- According to the American Cancer Society, more than 8,000 people will be diagnosed with Hodgkin's in the United States each year.
- Hodgkin's is very treatable and often curable. More than 75 percent of patients with Hodgkin's live longer than 10 years after diagnosis.
- Hodgkin's is usually treated with radiation therapy and/or chemotherapy.
Non-Hodgkin's Lymphoma (NHL)
- NHL is a cancerous growth of cells that make up the lymph nodes.
- NHL is eight times more common than Hodgkin's lymphoma. The American Cancer Society expects that 63,000 people will be diagnosed with the disease annually.
- Since the 1970s, the number of people with NHL has increased significantly. Researchers are studying to see whether a gene makes people more likely to develop NHL.
- There are about 30 types of NHL, and the best treatment depends on the exact type. All types of NHL are treatable, and many are curable.
- NHL is usually treated with chemotherapy, radiation therapy, biologic therapy and/or a stem cell transplant. Depending on your cancer and overall health, you might receive only one of these treatments or several in combination.
Staging of Lymphoma
The stage of lymphoma is a term used to describe the extent of the disease.
- Stage I: Single lymph node or non-lymph node region is affected.
- Stage II: Two or more lymph nodes or non-lymph node regions are affected on the same side of the diaphragm (the muscle under the lungs).
- Stage III: Lymph nodes or non-lymph node regions above and below the diaphragm are affected.
- Stage IV: The cancer has spread outside the lymph nodes to organs such as the liver, bones or lungs. Stage IV can also refer to a tumor in another organ and/or tumors in the distant lymph nodes.
Talk to your physician to find out exactly which stage you have. Determining the stage and exact type of lymphoma (by microscopic examination of tissue from a biopsy) are essential steps toward planning the best treatment to cure your disease.
Treatment Options for Lymphoma
Treatment options depend on the type of lymphoma, its stage and your overall health. Treatment may include chemotherapy or radiation therapy, either alone or in combination. It may help to talk to several specialists before deciding on the best course of treatment for you, your disease and your lifestyle.
- A radiation oncologist is a doctor who specializes in destroying diseased cells with high-energy X-rays or other types of radiation.
- A medical oncologist is a doctor who is an expert at prescribing special drugs (chemotherapy) to treat disease. Some medical oncologists are also hematologists, meaning they have experience treating drug disorders.
Understanding Radiation Therapy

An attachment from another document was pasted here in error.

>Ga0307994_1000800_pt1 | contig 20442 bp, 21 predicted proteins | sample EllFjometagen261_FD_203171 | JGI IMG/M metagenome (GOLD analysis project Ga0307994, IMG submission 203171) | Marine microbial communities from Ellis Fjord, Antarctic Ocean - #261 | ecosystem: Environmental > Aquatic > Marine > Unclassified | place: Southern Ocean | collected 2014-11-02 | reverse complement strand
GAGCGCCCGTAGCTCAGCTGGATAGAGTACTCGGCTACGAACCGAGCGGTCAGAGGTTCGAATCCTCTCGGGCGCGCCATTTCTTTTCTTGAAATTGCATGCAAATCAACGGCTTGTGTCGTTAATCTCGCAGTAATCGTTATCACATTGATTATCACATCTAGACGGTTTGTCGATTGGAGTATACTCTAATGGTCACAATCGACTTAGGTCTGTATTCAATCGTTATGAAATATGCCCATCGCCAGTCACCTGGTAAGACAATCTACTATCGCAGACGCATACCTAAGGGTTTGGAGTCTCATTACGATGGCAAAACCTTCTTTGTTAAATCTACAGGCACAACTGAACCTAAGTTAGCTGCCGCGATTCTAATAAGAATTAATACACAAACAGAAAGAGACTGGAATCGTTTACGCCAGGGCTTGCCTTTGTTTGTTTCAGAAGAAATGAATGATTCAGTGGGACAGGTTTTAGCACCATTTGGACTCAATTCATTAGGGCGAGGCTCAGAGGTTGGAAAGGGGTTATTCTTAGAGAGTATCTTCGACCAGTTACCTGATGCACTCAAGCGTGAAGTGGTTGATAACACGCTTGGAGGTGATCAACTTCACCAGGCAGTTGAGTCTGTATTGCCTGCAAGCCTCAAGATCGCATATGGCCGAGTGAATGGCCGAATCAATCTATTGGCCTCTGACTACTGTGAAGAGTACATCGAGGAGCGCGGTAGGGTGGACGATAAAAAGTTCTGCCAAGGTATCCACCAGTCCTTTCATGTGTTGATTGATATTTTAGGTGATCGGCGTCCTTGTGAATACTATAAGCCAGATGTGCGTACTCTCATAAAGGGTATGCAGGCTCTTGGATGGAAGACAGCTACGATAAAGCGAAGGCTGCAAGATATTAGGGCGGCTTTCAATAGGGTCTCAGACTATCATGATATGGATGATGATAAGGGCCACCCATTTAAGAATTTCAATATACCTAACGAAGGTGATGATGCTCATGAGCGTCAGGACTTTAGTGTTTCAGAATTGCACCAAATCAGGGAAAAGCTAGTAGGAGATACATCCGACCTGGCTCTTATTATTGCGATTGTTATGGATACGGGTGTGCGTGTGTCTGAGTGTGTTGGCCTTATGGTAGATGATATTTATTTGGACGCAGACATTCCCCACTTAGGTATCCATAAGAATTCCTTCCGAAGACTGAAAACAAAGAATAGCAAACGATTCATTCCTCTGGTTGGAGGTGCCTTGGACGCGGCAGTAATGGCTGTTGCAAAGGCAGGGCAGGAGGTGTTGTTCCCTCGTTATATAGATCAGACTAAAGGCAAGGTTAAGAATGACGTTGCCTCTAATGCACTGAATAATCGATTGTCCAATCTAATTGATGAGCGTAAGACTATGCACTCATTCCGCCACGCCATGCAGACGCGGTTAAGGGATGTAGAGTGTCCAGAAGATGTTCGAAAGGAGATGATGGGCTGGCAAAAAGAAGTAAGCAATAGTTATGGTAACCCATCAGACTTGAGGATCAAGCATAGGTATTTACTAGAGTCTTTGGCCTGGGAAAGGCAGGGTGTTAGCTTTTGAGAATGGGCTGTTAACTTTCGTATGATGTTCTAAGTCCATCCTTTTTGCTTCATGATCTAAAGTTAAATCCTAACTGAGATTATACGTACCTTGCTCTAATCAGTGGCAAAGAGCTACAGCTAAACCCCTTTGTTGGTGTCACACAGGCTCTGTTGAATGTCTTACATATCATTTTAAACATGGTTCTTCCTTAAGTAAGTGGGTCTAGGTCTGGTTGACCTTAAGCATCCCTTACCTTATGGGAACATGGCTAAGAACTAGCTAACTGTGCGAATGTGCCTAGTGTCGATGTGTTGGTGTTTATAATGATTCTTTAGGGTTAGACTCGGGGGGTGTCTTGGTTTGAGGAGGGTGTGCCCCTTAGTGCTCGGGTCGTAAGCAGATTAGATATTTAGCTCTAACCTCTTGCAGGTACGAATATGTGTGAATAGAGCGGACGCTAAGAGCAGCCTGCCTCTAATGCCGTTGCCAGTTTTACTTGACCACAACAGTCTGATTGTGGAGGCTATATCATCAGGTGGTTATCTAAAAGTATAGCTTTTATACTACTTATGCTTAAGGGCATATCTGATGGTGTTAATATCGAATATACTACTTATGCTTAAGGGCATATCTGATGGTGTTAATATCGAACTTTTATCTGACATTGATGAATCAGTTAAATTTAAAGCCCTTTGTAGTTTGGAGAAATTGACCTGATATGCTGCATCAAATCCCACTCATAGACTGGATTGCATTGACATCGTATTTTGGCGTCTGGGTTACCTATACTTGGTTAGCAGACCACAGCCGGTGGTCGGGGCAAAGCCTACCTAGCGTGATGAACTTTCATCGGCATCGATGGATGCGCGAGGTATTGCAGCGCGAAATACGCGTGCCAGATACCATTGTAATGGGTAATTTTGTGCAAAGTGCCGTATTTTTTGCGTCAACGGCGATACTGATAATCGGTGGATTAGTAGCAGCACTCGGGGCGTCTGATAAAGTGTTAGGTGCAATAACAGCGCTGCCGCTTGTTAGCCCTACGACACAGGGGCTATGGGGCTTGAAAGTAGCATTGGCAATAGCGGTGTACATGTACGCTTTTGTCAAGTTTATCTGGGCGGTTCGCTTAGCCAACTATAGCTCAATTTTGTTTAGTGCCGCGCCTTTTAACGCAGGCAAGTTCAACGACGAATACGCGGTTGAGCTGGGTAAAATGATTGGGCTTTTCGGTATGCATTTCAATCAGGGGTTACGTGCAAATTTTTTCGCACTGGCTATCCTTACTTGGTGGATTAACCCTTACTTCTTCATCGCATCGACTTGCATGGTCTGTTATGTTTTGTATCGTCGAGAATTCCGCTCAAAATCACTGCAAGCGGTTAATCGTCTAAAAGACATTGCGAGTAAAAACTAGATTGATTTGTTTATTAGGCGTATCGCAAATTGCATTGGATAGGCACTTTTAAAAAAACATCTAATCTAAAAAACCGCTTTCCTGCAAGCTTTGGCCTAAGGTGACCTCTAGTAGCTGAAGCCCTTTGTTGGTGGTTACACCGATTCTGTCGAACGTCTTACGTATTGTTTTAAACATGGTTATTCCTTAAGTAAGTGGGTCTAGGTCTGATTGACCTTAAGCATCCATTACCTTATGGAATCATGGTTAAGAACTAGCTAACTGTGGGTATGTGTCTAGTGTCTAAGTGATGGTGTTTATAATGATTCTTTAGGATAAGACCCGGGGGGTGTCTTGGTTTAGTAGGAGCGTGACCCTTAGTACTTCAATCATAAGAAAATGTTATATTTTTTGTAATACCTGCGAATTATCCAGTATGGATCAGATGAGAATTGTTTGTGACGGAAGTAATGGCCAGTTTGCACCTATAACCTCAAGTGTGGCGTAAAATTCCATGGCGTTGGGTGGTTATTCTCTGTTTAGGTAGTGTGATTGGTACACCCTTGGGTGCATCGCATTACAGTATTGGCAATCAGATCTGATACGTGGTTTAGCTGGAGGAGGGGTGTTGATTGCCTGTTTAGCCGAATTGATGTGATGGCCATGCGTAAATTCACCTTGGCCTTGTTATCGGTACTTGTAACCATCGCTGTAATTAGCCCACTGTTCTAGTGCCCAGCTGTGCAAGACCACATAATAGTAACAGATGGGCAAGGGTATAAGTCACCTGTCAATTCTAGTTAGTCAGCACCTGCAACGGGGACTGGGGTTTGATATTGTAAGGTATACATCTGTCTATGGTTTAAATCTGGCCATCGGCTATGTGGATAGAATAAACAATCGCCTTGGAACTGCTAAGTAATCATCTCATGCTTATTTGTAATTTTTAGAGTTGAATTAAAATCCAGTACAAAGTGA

Radiation therapy, also called radiotherapy, is the careful use of radiation to kill diseased cells safely and effectively while avoiding nearby healthy tissue.
- Radiation oncologists use radiation therapy to cure disease, to control disease growth or to relieve symptoms, such as pain.
- Radiation therapy works within diseased cells by damaging their ability to grow. When these cells are destroyed by the radiation, the body naturally eliminates them.
- Healthy tissues can also be affected by radiation, but they are usually able to repair themselves in a way that cancer cells cannot.
External Beam Radiation Therapy
External beam radiation therapy is a series of outpatient treatments used to deliver radiation to the diseased cells accurately. Radiation therapy has been proven to be very successful at treating and curing lymphoma.
- Radiation oncologists deliver external beam radiation therapy to the lymphoma from a machine called a linear accelerator.
- Each treatment is painless and is similar to getting an X-ray. Treatments last less than 30 minutes each day and take place every day but Saturday and Sunday, for several weeks.
- Involved field radiation is when your doctor delivers radiation only to the parts of your body known to have the disease. It is often combined with chemotherapy. Radiation above the diaphragm to the neck, chest and/or underarms is called mantle field radiation. Treatment below the diaphragm to the abdomen, spleen and/or pelvis is called inverted-Y field radiation.
- Your radiation oncologist may deliver radiation to all the lymph nodes in the body to destroy cells that may have spread to other lymph nodes. This is called total nodal irradiation.
- Your radiation oncologist may also deliver radiation to the entire body. This is called total body irradiation. It is often done before chemotherapy and a stem cell or bone marrow transplant to eliminate any diseased cells.
Radiation therapy may be used alone or in combination with chemotherapy or biologic therapy. You will work with your radiation oncologist to agree on a treatment plan that is best for you.
Also called immunotherapy, biologic therapy works with your immune system to fight disease. Biologic therapy is like chemotherapy. The difference is that chemotherapy attacks the diseased cells directly, and biologic therapy helps your immune system fight the disease.
- Monoclonal antibodies work by targeting certain molecules in the body and attaching themselves to those molecules.This causes some cells to die and makes others more likely to be destroyed by radiation and chemotherapy.
- Radiolabeled antibodies are monoclonal antibodies with radioactive particles attached. These antibodies are designed to attach themselves directly to the diseased cells and damage them with small amounts of radiation without injuring nearby healthy tissue.
Possible Side Effects
The side effects you might experience will depend on the part of the body being treated, the dose of radiation given and whether you also receive chemotherapy. Before treatment begins, ask you doctor about possible side effects and how best to manage them.
- You may experience mild skin irritation like a sunburn, sore throat or upset stomach, loose bowel movements and/or fatigue. Most side effects will go away when treatment ends.
- Radiation to your head or mouth may cause mouth dryness that can lead to tooth decay. Fluoride treatments may help, so your radiation oncologist will ask you to see a dentist before treatment begins.
- You might loose you hair in areas treated. Your hair will grow back, but it might not have the same texture or thickness.
- Tell your doctor or nurse if you experience any discomfort. They may be able to prescribe medication or change your diet to help.
These side effects are temporary and should go away after treatment ends. Your doctor will discuss any possible long-term side effects with you before treatment begins.